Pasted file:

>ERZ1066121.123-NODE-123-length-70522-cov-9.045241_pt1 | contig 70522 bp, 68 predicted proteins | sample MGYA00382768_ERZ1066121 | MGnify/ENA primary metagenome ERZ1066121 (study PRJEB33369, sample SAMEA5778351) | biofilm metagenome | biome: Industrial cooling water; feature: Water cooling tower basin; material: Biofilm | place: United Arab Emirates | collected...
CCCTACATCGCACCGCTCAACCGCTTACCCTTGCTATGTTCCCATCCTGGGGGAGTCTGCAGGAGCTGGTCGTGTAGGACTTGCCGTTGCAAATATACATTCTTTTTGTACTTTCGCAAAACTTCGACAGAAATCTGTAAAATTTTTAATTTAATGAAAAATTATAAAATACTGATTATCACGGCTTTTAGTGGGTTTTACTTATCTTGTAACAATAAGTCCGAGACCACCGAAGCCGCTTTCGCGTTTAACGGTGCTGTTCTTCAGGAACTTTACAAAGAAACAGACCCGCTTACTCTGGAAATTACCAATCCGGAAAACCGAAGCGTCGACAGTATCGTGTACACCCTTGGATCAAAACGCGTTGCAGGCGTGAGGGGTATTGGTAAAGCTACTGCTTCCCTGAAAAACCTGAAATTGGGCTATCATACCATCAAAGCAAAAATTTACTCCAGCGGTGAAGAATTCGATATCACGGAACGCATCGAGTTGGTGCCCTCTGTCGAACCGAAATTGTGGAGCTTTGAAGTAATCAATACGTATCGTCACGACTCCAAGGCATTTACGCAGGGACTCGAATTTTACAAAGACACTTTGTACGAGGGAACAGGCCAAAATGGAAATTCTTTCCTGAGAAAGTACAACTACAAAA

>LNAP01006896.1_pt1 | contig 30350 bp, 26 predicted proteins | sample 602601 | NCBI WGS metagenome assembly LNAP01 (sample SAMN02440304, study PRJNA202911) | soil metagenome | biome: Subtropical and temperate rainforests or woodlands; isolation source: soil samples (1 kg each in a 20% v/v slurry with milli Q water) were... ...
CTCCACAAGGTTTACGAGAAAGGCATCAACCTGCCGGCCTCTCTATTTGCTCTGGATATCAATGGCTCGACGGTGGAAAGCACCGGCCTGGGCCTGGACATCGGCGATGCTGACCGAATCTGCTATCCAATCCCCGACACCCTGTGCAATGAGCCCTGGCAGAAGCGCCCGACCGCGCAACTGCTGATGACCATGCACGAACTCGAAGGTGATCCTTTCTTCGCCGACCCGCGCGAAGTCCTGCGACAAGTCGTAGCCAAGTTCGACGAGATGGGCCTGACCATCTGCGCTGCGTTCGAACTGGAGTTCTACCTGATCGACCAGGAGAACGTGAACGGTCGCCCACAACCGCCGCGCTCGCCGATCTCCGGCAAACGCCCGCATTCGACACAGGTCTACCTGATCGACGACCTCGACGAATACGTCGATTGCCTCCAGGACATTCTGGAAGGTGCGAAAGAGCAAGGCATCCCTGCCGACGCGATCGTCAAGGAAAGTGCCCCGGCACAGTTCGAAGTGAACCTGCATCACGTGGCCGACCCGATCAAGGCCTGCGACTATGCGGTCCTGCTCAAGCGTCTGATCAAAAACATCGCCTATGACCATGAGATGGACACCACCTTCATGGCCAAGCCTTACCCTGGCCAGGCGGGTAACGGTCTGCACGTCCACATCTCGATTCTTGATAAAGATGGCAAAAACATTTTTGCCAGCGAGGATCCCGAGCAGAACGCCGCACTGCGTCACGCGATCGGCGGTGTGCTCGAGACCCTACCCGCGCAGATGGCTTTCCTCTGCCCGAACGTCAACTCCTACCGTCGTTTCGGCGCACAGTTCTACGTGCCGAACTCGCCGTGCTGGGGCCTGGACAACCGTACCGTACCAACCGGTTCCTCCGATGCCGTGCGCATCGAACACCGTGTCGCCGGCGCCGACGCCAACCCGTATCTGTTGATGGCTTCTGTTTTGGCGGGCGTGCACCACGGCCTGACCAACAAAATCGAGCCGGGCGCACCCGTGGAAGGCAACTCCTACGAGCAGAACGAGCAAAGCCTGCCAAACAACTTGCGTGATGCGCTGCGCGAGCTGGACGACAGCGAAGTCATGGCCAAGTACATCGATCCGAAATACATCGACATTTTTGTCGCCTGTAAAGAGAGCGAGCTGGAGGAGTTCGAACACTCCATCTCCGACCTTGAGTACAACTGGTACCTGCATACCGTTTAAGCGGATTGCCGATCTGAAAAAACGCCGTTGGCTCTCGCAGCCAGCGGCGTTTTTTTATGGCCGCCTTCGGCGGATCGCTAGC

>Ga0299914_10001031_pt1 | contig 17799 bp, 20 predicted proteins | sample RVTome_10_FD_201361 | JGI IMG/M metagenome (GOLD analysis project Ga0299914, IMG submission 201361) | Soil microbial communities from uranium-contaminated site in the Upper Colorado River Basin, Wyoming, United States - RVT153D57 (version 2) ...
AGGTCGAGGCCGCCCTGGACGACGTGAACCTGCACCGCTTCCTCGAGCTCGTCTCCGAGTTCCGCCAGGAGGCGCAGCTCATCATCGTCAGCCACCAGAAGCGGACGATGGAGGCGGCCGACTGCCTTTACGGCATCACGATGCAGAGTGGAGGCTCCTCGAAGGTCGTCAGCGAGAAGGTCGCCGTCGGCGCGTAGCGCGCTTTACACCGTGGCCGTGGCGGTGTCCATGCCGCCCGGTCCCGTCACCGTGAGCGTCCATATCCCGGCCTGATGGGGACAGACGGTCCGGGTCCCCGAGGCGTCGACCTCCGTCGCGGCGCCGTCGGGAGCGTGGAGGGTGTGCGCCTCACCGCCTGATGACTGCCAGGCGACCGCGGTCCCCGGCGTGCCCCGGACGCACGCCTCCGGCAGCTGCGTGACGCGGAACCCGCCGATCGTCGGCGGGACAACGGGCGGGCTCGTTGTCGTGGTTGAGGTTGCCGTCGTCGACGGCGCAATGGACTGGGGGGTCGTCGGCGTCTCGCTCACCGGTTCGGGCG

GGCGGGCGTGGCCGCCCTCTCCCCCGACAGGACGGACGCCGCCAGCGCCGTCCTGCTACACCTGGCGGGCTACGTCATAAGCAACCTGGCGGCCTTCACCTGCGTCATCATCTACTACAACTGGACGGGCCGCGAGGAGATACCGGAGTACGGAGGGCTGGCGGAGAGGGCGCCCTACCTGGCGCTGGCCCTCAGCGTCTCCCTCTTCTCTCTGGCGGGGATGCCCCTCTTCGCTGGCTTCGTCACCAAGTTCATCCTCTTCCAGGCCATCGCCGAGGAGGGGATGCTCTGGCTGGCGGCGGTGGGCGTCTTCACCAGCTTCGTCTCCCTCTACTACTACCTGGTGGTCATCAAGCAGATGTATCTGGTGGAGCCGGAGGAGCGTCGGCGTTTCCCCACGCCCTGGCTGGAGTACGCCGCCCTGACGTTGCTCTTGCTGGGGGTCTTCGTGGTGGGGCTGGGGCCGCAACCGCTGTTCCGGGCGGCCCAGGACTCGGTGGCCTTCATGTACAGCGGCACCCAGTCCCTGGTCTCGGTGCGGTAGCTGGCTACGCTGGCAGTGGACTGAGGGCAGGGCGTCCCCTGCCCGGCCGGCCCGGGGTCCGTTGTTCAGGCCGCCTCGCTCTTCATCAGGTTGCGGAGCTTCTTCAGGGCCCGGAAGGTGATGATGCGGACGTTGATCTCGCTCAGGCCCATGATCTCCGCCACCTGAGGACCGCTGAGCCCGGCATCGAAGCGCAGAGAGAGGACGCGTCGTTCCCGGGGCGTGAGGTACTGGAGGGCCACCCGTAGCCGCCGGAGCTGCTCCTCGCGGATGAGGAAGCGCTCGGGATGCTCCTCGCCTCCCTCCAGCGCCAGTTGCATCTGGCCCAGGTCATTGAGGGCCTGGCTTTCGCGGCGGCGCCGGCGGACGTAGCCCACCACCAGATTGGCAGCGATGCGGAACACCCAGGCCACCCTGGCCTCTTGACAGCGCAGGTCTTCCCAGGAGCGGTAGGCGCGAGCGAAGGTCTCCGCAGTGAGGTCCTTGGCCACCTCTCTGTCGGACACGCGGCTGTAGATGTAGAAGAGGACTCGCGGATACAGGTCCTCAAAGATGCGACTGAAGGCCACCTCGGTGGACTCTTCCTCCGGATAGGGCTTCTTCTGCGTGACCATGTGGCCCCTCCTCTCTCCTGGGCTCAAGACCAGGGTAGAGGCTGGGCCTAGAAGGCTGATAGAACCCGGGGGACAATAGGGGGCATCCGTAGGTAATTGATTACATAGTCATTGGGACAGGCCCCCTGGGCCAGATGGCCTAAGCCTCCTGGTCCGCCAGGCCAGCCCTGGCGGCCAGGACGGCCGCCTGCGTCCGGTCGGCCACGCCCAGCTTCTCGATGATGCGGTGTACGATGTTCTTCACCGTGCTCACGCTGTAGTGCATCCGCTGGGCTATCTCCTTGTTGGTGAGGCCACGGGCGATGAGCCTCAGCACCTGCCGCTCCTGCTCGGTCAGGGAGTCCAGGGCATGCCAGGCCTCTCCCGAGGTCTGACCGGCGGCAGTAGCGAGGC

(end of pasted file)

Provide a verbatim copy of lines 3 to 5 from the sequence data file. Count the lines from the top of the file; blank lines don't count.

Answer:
>LNAP01006896.1_pt1 | contig 30350 bp, 26 predicted proteins | sample 602601 | NCBI WGS metagenome assembly LNAP01 (sample SAMN02440304, study PRJNA202911) | soil metagenome | biome: Subtropical and temperate rainforests or woodlands; isolation source: soil samples (1 kg each in a 20% v/v slurry with milli Q water) were... ...
CTCCACAAGGTTTACGAGAAAGGCATCAACCTGCCGGCCTCTCTATTTGCTCTGGATATCAATGGCTCGACGGTGGAAAGCACCGGCCTGGGCCTGGACATCGGCGATGCTGACCGAATCTGCTATCCAATCCCCGACACCCTGTGCAATGAGCCCTGGCAGAAGCGCCCGACCGCGCAACTGCTGATGACCATGCACGAACTCGAAGGTGATCCTTTCTTCGCCGACCCGCGCGAAGTCCTGCGACAAGTCGTAGCCAAGTTCGACGAGATGGGCCTGACCATCTGCGCTGCGTTCGAACTGGAGTTCTACCTGATCGACCAGGAGAACGTGAACGGTCGCCCACAACCGCCGCGCTCGCCGATCTCCGGCAAACGCCCGCATTCGACACAGGTCTACCTGATCGACGACCTCGACGAATACGTCGATTGCCTCCAGGACATTCTGGAAGGTGCGAAAGAGCAAGGCATCCCTGCCGACGCGATCGTCAAGGAAAGTGCCCCGGCACAGTTCGAAGTGAACCTGCATCACGTGGCCGACCCGATCAAGGCCTGCGACTATGCGGTCCTGCTCAAGCGTCTGATCAAAAACATCGCCTATGACCATGAGATGGACACCACCTTCATGGCCAAGCCTTACCCTGGCCAGGCGGGTAACGGTCTGCACGTCCACATCTCGATTCTTGATAAAGATGGCAAAAACATTTTTGCCAGCGAGGATCCCGAGCAGAACGCCGCACTGCGTCACGCGATCGGCGGTGTGCTCGAGACCCTACCCGCGCAGATGGCTTTCCTCTGCCCGAACGTCAACTCCTACCGTCGTTTCGGCGCACAGTTCTACGTGCCGAACTCGCCGTGCTGGGGCCTGGACAACCGTACCGTACCAACCGGTTCCTCCGATGCCGTGCGCATCGAACACCGTGTCGCCGGCGCCGACGCCAACCCGTATCTGTTGATGGCTTCTGTTTTGGCGGGCGTGCACCACGGCCTGACCAACAAAATCGAGCCGGGCGCACCCGTGGAAGGCAACTCCTACGAGCAGAACGAGCAAAGCCTGCCAAACAACTTGCGTGATGCGCTGCGCGAGCTGGACGACAGCGAAGTCATGGCCAAGTACATCGATCCGAAATACATCGACATTTTTGTCGCCTGTAAAGAGAGCGAGCTGGAGGAGTTCGAACACTCCATCTCCGACCTTGAGTACAACTGGTACCTGCATACCGTTTAAGCGGATTGCCGATCTGAAAAAACGCCGTTGGCTCTCGCAGCCAGCGGCGTTTTTTTATGGCCGCCTTCGGCGGATCGCTAGC

>Ga0299914_10001031_pt1 | contig 17799 bp, 20 predicted proteins | sample RVTome_10_FD_201361 | JGI IMG/M metagenome (GOLD analysis project Ga0299914, IMG submission 201361) | Soil microbial communities from uranium-contaminated site in the Upper Colorado River Basin, Wyoming, United States - RVT153D57 (version 2) ...